Often with my Paintings of Umbria, I deliberately choose to use a limited palatte to create mood and atmosphere. I will refer back to my studies painted on location to ensure that I retain the lively brush marks and looseness of the original sketch. This studio painting of Via Roma follows that pattern. There’s a strong feeling of light and movement running throughout the painting, even in the shadow areas.

This is one of several Paintings of Umbria that will go on display for my Christmas Exhibition later on this year. Please sign up to our newsletter to receive updates on new paintings and events.

 

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Colosseum Painting

Alan Reed

Colosseum, Rome

One of the many thrills of being a full time artist is receiving commissions to paint subjects which you find stimulating and exciting. Over the last 12 months I’ve received a number of commissions to paint some of the architecture built by the Romans.

Because of my training at art college in architecture, I really enjoy the whole process of gathering reference material on location through watercolour sketchbook studies of the ancient architecture and photography. Pulling all the material together in my studio to create a finished watercolour is a rewarding task, particularly when I know how much the client really appreciates the final outcome.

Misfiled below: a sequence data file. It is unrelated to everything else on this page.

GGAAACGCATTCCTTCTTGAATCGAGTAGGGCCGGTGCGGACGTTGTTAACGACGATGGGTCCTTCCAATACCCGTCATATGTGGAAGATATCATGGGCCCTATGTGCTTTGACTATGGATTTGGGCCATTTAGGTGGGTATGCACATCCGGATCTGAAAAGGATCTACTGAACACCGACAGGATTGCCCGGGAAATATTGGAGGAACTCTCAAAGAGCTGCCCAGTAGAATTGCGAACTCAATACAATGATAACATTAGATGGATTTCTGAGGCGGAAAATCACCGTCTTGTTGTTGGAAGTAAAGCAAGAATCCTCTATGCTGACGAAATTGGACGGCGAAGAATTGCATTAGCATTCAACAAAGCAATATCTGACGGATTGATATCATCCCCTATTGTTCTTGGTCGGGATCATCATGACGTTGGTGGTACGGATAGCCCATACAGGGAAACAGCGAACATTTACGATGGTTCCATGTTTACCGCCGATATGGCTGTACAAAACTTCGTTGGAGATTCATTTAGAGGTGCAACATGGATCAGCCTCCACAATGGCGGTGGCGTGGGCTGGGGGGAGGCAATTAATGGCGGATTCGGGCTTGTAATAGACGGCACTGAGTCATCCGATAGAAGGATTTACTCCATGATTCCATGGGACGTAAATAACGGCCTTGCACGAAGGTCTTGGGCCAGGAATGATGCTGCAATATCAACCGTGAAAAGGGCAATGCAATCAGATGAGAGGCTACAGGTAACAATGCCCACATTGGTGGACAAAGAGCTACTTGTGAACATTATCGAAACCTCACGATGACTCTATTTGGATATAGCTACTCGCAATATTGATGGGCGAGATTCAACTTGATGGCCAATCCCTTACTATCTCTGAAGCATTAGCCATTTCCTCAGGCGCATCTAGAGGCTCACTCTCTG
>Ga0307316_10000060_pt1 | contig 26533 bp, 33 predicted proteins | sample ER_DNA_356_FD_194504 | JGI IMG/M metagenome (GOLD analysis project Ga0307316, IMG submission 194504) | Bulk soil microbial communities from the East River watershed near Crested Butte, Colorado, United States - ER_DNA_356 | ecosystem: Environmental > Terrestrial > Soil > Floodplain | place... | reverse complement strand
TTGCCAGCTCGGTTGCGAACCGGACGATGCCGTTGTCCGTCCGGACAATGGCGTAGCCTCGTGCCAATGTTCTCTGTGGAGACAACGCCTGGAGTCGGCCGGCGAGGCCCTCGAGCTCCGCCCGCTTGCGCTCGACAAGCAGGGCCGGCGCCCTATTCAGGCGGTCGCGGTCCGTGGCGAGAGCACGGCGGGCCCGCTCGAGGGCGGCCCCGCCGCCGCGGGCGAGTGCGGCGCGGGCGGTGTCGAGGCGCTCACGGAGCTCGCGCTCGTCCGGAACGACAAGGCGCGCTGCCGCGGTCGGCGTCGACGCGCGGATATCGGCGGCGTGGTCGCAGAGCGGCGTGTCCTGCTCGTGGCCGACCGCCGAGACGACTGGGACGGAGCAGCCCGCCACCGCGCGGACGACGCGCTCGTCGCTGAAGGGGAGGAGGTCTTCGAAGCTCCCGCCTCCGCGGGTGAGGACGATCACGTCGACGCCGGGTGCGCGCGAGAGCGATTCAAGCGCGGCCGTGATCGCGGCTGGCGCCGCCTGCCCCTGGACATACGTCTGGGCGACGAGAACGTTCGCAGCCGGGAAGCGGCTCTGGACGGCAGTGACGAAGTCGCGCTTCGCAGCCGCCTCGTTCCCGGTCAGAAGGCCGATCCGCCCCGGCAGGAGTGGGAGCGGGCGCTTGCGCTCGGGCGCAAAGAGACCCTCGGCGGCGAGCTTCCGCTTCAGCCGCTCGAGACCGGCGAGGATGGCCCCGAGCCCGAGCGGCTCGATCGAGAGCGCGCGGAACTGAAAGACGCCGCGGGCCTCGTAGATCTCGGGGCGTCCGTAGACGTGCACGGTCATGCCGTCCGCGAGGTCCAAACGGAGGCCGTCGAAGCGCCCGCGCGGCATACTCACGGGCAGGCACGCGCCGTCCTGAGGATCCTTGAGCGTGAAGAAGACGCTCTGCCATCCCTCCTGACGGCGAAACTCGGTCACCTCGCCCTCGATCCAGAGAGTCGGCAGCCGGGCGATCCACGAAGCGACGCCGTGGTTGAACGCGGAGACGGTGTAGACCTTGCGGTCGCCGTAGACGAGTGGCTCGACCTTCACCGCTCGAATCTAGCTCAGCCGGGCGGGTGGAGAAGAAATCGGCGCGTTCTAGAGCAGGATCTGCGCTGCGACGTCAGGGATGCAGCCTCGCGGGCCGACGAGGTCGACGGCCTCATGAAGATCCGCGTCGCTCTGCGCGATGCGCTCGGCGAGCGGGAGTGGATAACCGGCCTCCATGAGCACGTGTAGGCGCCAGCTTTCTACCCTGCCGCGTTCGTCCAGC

The most recent commission is a painting of the Colosseum in Rome. I’ve painted the Colosseum on a number of occasions at different times of day and various angles. This particular view of the Colosseum is taken from the Roman Forum when I spent an afternoon sketching around the various ruins.

Alan Reed

Roman Forum, Dawn

I also rose before dawn to capture the sun rising over the remains of the temples as you can see in the watercolour sketch above.

Other commissions of Rome have included the Arch of Titus and Parco degli Acquedotti and the Roman Forum.

To find out more about commissioning a painting, please visit my Studio & Gallery in Ponteland for an informal chat or watch the Commissions Video on my website.

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Great Review from a Client

Watercolour of the Arch of Titus

Arch of Titus, Rome

 

I’ve been working on a number of painting commissions of Rome for a new client. Last week I sent out one of the paintings so I was very pleased to receive the following review today for the original watercolour of “The Arch of Titus”.

This particular painting is based on a sketchbook study painted on location and a number of photographs. I felt that it was important to take care in capturing the Latin inscription and the scene under the arch itself that shows the spoils of Jerusalem. However, it was also important to retain the spontaneity of the sketchbook study too.